Hormel’s Jennie-O debuts blended turkey burgers

Dive Brief:

  • Hormel’s Jennie-O Turkey Store has launched a line of hybrid burgers made with a blend of white meat turkey, black beans, whole grain rice and pepitas.
  • Jennie-O Turkey Burger Blends have 15 grams of protein and 5 grams of fiber per serving.& The frozen burgers have a suggested retail price of $6.99 to $7.99 and come in packages of four quarter-pound patties.
  • Hormel launched the new burgers to target consumers’ growing interest in adding more plant-based foods to their diets, according to a press release. A number of legacy meat producers have pivoted to provide more options to flexitarians with blended products.

Dive Insight:

As consumers increase their consumption of plant-based foods and questions loom about the future of meat consumption, many established meat companies are experimenting with folding plants into their formulations. 

More than half (53%) of consumers consider themselves mainly omnivorous, according to a 2020 study by Packaged Facts, and 36% identify as flexitarian — eating meat or poultry and regularly adding vegan or vegetarian meals. Nearly two-thirds of consumers between the ages of 25 to 70 are also taking steps to cut back on their meat consumption, according to HealthFocus International data.

Products incorporating both plant and animal foods could play out well among flexitarians and reach a broader swath of consumers. Taking a blended approach also helps manufacturers avoid the challenge of making entirely plant-based alternatives that still taste and smell like conventional meat, which has been an ongoing issue for the segment.

Hormel has already worked with blended products. In 2019, it launched organic blended burger patties under its Applegate brand that mix beef with mushrooms. It has also been active in the plant-based space. That same year, it debuted its Happy Little Plants line of meat alternatives. 

The blended burger launch is happening at a time when Jennie-O is wrangling with higher costs, including turkey feed prices. In Hormel’s most recent earnings report, the company said Jennie-O’s net profits were off 30% in its first quarter ending Jan. 24 due to higher supply chain and freight costs, and the decline in foodservice sales. This is despite double-digit growth of Jennie-O lean ground and Oven Ready products. The blended products could offer Jennie-O a new profit center that may not be as exposed to increased input costs.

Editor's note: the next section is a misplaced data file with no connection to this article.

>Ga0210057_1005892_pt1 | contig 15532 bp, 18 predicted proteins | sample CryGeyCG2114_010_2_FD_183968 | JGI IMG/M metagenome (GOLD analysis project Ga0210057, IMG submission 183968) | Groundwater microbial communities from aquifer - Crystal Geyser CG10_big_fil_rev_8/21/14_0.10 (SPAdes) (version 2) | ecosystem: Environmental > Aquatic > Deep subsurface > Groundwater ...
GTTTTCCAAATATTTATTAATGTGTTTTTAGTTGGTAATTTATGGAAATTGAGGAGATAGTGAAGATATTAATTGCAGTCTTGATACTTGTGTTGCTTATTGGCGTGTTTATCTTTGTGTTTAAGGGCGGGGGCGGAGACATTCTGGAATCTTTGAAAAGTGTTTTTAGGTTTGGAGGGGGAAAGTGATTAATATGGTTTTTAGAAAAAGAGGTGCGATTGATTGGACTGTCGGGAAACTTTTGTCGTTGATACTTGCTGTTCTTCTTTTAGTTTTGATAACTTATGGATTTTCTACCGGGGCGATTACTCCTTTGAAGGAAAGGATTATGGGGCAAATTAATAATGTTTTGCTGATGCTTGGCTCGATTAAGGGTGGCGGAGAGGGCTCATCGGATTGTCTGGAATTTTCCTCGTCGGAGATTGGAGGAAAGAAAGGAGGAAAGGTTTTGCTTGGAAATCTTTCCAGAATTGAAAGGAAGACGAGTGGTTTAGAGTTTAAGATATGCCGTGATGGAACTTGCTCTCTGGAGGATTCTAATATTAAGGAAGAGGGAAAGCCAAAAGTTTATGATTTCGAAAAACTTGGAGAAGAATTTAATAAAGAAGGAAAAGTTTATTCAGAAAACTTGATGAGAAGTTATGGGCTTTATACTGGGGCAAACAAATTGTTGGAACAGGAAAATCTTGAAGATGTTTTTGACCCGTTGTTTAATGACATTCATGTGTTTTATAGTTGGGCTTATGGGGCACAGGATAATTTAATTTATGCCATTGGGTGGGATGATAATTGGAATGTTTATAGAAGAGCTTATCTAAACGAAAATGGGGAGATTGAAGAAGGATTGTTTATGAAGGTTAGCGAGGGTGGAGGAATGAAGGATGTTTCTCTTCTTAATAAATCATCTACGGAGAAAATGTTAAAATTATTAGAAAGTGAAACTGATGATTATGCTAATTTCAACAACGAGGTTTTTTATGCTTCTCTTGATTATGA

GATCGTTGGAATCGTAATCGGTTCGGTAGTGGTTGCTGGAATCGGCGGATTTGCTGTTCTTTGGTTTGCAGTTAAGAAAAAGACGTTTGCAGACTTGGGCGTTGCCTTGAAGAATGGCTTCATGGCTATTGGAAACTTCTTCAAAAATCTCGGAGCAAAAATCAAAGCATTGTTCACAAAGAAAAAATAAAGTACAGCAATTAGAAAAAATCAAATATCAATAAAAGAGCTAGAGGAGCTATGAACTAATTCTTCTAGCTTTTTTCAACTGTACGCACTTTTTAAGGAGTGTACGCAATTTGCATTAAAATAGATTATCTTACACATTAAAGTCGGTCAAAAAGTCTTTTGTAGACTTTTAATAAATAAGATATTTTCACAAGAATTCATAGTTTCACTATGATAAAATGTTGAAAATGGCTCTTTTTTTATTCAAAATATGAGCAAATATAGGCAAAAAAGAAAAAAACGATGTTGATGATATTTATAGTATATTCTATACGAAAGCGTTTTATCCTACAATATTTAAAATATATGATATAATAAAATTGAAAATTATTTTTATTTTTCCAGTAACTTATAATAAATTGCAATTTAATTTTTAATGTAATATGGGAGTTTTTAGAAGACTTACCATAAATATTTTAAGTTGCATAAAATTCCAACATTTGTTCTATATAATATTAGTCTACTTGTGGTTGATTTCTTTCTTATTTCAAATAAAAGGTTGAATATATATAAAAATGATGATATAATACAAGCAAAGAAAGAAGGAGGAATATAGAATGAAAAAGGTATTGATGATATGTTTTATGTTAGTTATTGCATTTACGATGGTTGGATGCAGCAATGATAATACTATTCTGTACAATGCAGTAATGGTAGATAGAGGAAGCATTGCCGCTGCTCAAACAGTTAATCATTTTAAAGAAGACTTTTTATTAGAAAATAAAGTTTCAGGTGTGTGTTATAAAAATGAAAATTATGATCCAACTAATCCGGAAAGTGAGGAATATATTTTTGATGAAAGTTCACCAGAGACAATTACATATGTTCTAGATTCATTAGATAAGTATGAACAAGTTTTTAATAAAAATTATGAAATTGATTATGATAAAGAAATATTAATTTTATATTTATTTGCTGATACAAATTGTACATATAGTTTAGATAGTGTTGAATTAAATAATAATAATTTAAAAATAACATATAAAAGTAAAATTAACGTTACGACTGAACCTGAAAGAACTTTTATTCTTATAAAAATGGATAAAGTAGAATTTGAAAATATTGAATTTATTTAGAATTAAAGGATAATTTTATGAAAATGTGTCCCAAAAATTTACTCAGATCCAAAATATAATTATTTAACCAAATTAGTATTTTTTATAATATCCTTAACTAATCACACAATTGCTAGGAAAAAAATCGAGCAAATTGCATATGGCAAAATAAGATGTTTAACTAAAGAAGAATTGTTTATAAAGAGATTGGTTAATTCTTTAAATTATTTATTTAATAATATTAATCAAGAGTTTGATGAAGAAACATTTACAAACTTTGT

Perdue has also dabbled in the blended meat segment. In 2019, it partnered with blended protein startup The Better Meat Co. to launch a line of blended chicken nuggets, tenders and patties under its Chicken Plus line. The products contain cauliflower, chickpeas, plant protein and white meat chicken. Tyson Foods also launched a line of sausages and meatballs under its Aidells brand. 

Not every blended product has been a hit, however. In December 2020, Tyson discontinued a blended burger, The Blend, that contained Angus beef and isolated pea protein and was offered under its Raised & Rooted brand. Tyson reportedly dropped the burger after deciding that its Raised & Rooted brand will not contain any animal products

Food manufacturers may have a hard time trying to appease plant-based advocates and flexitarians with blended products. Time will tell whether efforts to straddle both market segments in a single product are worth it or whether brands should target specific products at the plant-based and meat segments.

 

 

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